& Cthulhu R'lyeh
This was my pick for Eleven-Books Club, since we had to pick a book we hadn't read & the only Miéville I'd read was his impressive Bas-Lag stuff. This book...was a solid middle of the road novel. Oh, I tore through it & I really enjoyed it, so don't let my bad attitude turn you off. It just was...well, "enjoyable," instead of amazing. It was a novel, not a piece of face-melting literature. Okay, so I had my expectations a little high, I'll admit it-- but in my defense, the name on the cover is "China Miéville" & the title of the book is "Kraken," so I think I'm entitled to having some lofty goals when I crack it open. I will say-- I think it probably makes a good genre intro for the book club. It might be a bit scattered & confusing, but I think it is full of hooks. Let me just say this as clearly as I can: did you like Neil Gaiman's Neverwhere? If you did, I highly recommend Kraken, since they are very much of the same tradition. An occult London, just below the skin of the banal world; John Constantine on the street corner smoking a cigarette. Hell, Goss & Subby-- the bogey men of the book-- are broken out of the same mold as Croup & Vandemar. Me? my favorite character is Dane Parnell, which I guess Jenny finds hilarious. Maybe it is from running a roleplaying campaign, but I just have a thing for characters who have a clear allegiance & a proactive agenda. & yeah, Mister Miéville, the Dungeons & Dragons nerd in me gets it when you call him a "paladin in hell." I know just what you mean.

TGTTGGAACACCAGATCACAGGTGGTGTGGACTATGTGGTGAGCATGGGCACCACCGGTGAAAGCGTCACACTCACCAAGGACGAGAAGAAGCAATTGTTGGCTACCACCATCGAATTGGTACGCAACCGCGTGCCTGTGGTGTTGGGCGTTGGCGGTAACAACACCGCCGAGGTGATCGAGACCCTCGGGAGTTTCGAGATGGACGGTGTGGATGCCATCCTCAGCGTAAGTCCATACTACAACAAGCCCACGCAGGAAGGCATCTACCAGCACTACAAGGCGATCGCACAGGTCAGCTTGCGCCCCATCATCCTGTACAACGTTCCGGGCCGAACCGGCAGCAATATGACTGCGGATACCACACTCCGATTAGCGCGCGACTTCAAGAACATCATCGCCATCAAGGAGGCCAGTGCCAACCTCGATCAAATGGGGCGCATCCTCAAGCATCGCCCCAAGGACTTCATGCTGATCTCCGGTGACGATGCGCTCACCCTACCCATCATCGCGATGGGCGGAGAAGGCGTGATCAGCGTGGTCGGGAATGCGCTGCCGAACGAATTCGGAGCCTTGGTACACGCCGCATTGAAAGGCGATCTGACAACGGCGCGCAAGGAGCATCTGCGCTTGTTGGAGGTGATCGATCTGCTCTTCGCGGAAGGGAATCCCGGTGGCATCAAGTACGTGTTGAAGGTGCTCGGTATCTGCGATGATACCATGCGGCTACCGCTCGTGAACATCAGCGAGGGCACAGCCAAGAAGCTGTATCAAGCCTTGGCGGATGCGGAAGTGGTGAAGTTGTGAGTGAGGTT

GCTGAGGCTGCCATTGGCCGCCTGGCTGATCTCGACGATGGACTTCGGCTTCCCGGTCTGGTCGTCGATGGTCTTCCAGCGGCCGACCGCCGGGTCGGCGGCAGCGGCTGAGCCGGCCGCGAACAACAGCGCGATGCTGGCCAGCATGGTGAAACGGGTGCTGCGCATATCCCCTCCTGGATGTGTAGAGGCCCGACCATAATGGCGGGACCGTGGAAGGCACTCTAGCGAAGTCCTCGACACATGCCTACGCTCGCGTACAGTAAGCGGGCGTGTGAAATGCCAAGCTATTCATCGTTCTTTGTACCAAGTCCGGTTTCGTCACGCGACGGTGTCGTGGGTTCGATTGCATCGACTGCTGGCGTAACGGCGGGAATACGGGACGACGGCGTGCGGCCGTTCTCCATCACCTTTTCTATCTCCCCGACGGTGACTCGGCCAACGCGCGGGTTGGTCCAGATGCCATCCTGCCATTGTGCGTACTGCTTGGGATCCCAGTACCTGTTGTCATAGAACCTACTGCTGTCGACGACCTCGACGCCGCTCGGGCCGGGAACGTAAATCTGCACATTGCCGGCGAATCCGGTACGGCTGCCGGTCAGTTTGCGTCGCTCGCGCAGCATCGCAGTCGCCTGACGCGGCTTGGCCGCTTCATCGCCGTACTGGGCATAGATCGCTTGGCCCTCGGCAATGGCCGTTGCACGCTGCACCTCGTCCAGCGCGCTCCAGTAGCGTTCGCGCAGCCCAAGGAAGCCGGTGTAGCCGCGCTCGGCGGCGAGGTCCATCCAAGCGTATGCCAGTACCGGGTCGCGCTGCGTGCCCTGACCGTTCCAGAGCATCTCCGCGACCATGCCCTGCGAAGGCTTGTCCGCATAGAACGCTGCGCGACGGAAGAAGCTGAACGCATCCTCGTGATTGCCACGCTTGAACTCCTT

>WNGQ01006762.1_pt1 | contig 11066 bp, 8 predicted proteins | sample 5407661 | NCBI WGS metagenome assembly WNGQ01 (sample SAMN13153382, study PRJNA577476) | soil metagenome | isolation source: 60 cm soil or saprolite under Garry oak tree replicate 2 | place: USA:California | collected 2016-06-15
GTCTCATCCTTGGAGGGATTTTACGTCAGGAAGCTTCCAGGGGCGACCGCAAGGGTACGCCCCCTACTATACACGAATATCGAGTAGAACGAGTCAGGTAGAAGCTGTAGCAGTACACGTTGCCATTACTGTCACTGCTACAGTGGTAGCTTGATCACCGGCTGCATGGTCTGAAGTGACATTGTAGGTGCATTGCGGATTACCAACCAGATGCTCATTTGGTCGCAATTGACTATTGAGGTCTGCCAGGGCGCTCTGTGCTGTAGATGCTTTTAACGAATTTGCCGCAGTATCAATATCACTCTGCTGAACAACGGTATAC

Listen, there is quite a lot to like about this book; the language, the recognition of Cthulhu without falling into the snare of not shutting up about Lovecraft (the nine-hundred pound squid-faced gorilla in the room), the Church of the Kraken, all that jazz. Heck, the discussion of the fairy chess piece-- which is what they call non-standard & thought-experiment pieces-- of the Kraken was worth the price of admission, alone. & Londonmancers, Paristurges, Warsawtarchs, Berlinmagi...I guess the ones here would be...New Yorklocks? So I don't mean to complain; China Miéville has a way of...well, of Planescaping everything, of taking lots of big ideas & shoving them together & still having them make sense. Talking tattoos & the bungalow where the Ocean lives & magical paper airplanes & what have you. It even hits personal notes-- the formalin of the jars, the backstage access to the museum, all tugging the heartstrings of my undergraduate days. The book is an exercise in London's lingo & accents as much as in taking something silly-- like Star Trek-- & treating it with a totally straight face. My big complaint is-- well, it is scattered. It is the same problem Perdido Street Station has; so much of the book is spent chasing shadows & paper tigers (in one case, literally) & then the end...comes out of left field. I mean-- he lays the foundation. Clearly that guy is going to factor in, & that other guy has serious mental problems that will come back in a big way. It isn't hard to see that, but the particulars aren't obvious. I was talking about it today, saying I was waiting to the end to reserve judgement, in case it tied everything up brilliantly...& it doesn't. It ties everything up adequately. I'm not bothered, but I'm not floored, either, & I was sort of hoping to be floored, if I'm being honest.